###### By Don Lincoln, Fermilab

## When it comes to black holes, we often hear how they devour things around them and have gravity so strong that not even light can escape. Terrifyingly though, there is a plausible theory that says that it is very much possible to make black holes in particle accelerators. Would these man-made subatomic black holes be stable?

### Three Dimensions and a Subatomic Ant

One of the mysteries of physics is just why gravity is so weak. We don’t know why it is so. However, an idea has been put forth that there are additional dimensions of space beyond the familiar three of left/right, up/down, and backward/forward. Now that is obviously a silly statement, because we quite clearly see that there are only three dimensions. But there’s an explanation, which is that, maybe the extra dimensions are very small. That’s kind of an odd idea, but we can kind of sketch it by analogy.

Let’s imagine a tightrope walker. They can go in one dimension. They can go forward or go backward. That’s it. Well, for a human. For an ant, things are different. For an ant, they can walk like humans can, but they can also walk around the rope. For ants, a rope is two dimensional, not one dimensional. There is the same long dimension that we inhabit, but there is also a much smaller dimension wrapped around the rope. And that’s the basic idea of extra dimensions—at each familiar point in space there could be one, two, three, or more tiny dimensions—too small for us to see, but maybe something that a subatomic ant, so to speak, could travel in.

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### Comparing One Versus Two Dimensions

Thus, extra dimensions are the first hypothesis. The second hypothesis is that maybe gravity can enter the small dimensions, but the other forces can’t. And if those two conjectures are true, then we have a possible explanation for why gravity is so weak.

Let’s just take a moment to think about that and compare something familiar, which is one dimension versus two, both of them big. In order to understand this better, let’s imagine a big empty and flat plane. Let’s suppose there’s a long and straight road and we bring helicopter load after helicopter load of people and have them disembark at the same place. If the people are forced to walk along the road and we’re standing alongside the road, we’ll see lots of people go by. There’s just no other place for them to go.

### A Similar Exercise for Gravity

But suppose the people can walk off in whatever direction they want. If we stand in the same spot by the side of the road, we might not see many people pass us at all. Those people will wander off this way, or that way but none of those paths might be near us. In both cases, there are the same amount of people brought in by helicopter, but the people simply have more places to go if they can move in two dimensions.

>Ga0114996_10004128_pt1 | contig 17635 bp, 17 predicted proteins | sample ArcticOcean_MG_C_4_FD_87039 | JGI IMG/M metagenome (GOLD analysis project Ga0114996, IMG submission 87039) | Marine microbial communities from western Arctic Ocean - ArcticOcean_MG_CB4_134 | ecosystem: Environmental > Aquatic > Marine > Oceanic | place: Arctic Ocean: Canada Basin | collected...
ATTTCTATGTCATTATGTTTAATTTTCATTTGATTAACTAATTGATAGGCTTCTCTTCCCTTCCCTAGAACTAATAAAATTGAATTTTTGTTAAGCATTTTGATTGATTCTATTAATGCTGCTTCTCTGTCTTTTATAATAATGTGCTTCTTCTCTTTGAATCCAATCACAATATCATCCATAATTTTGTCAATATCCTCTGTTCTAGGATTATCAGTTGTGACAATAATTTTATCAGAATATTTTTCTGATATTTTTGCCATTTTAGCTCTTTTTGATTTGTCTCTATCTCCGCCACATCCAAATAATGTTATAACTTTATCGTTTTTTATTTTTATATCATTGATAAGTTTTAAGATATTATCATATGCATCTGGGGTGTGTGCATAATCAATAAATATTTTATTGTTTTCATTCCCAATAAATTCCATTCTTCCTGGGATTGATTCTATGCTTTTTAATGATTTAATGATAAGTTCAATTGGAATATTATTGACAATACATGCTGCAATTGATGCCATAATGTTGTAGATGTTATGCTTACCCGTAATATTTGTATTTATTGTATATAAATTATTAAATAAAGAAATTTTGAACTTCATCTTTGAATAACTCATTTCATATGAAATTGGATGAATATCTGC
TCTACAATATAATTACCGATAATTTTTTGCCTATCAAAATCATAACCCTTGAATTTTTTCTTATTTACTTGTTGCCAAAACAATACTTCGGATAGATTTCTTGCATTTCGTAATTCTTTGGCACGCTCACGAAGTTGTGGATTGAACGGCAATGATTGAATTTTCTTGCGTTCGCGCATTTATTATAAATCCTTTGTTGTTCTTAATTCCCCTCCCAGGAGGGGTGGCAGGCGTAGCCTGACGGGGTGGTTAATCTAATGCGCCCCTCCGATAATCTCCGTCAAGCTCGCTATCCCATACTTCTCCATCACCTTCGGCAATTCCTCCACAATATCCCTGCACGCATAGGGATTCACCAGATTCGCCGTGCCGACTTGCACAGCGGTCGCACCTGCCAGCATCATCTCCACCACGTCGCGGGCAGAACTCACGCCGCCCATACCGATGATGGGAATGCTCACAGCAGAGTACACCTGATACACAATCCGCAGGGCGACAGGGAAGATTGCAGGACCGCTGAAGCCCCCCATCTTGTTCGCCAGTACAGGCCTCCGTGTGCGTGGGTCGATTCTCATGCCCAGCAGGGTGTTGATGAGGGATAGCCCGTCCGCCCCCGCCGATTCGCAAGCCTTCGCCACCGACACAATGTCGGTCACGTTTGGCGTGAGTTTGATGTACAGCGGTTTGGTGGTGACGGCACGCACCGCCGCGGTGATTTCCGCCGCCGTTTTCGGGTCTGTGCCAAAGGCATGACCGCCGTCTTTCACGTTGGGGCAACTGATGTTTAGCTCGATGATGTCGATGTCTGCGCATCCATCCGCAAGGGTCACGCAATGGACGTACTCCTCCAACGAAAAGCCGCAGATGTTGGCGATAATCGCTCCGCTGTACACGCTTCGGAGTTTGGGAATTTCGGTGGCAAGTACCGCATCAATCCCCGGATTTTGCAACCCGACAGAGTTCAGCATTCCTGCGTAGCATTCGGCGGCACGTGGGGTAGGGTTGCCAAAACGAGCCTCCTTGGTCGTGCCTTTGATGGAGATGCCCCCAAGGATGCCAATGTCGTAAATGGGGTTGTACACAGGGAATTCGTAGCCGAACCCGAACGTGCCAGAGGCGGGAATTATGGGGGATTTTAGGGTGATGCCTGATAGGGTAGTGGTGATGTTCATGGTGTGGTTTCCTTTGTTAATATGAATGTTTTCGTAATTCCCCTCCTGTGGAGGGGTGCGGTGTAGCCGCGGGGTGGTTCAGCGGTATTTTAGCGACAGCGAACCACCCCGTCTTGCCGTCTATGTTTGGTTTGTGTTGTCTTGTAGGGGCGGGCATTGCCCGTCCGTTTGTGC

That’s a case of comparing one versus two dimensions, and it works roughly the same way for gravity and extra dimensions. If gravity can access more dimensions than the other forces, then gravity won’t have to pass our way, so to speak, and for us, gravity will seem weak, even though it isn’t.

### A Subatomic Black Hole

If gravity is really strong but just seems weak, it is because it can go into more dimensions. So then, what happens if we are able to be small enough to see the other dimensions? Well ,then, we’ll see gravity’s true nature, which is to be strong; and, if we see strong gravity, we could then see a microscopic manifestation of the strongest gravity we know—we could see a subatomic black hole.

And that’s what scares people. After all, they have heard that black holes suck up the matter around them and they grow. Thus, they imagine that if we make a subatomic black hole, it will eat nearby matter and eventually consume the entire Earth. And that, of course, would be terrifying.

### Hawking Radiation

Fortunately, there are counter arguments to these worries. For instance, Stephen Hawking realized that black holes can radiate via, what we now call, Hawking radiation. According to it, the bottom line is that small black holes evaporate very quickly from Hawking radiation. Big black holes evaporate much more slowly. So, according to Hawking, even if subatomic black holes are real, they evaporate away before becoming dangerous.

Thus, in conclusion, it’s worth remembering that the idea of subatomic black holes depends on a couple of hugely speculative conjectures, and these are that:

- extra dimensions exist
- only gravity can enter the extra dimensions

These are both pretty unlikely. Not impossible, of course, but unlikely. So, they’re probably not real. But if they’re possible, we do need to think about if there is any danger at all.

### Common Questions about a Subatomic Black Hole

**Q: What is the basic idea behind the theory of there being extra dimension**s?The basic idea of extra dimensions—at each familiar point in space there could be one, two, three, or more tiny dimensions—too small for us to see, but maybe something that a subatomic ant, so to speak, could travel in.

**Q: What would happen if we were small enough to see the other dimensions?**If we were small enough to see the other dimensions, we would see gravity’s true nature, which is to be strong; and, if we see strong gravity, we could then see a microscopic manifestation of the strongest gravity we know—we could see a subatomic black hole.

**Q: What does Hawking radiation**propose?According to it, the bottom line is that small black holes evaporate very quickly from Hawking radiation. Big black holes evaporate much more slowly. So, according to Hawking, even if subatomic black holes are real, they evaporate away before becoming dangerous.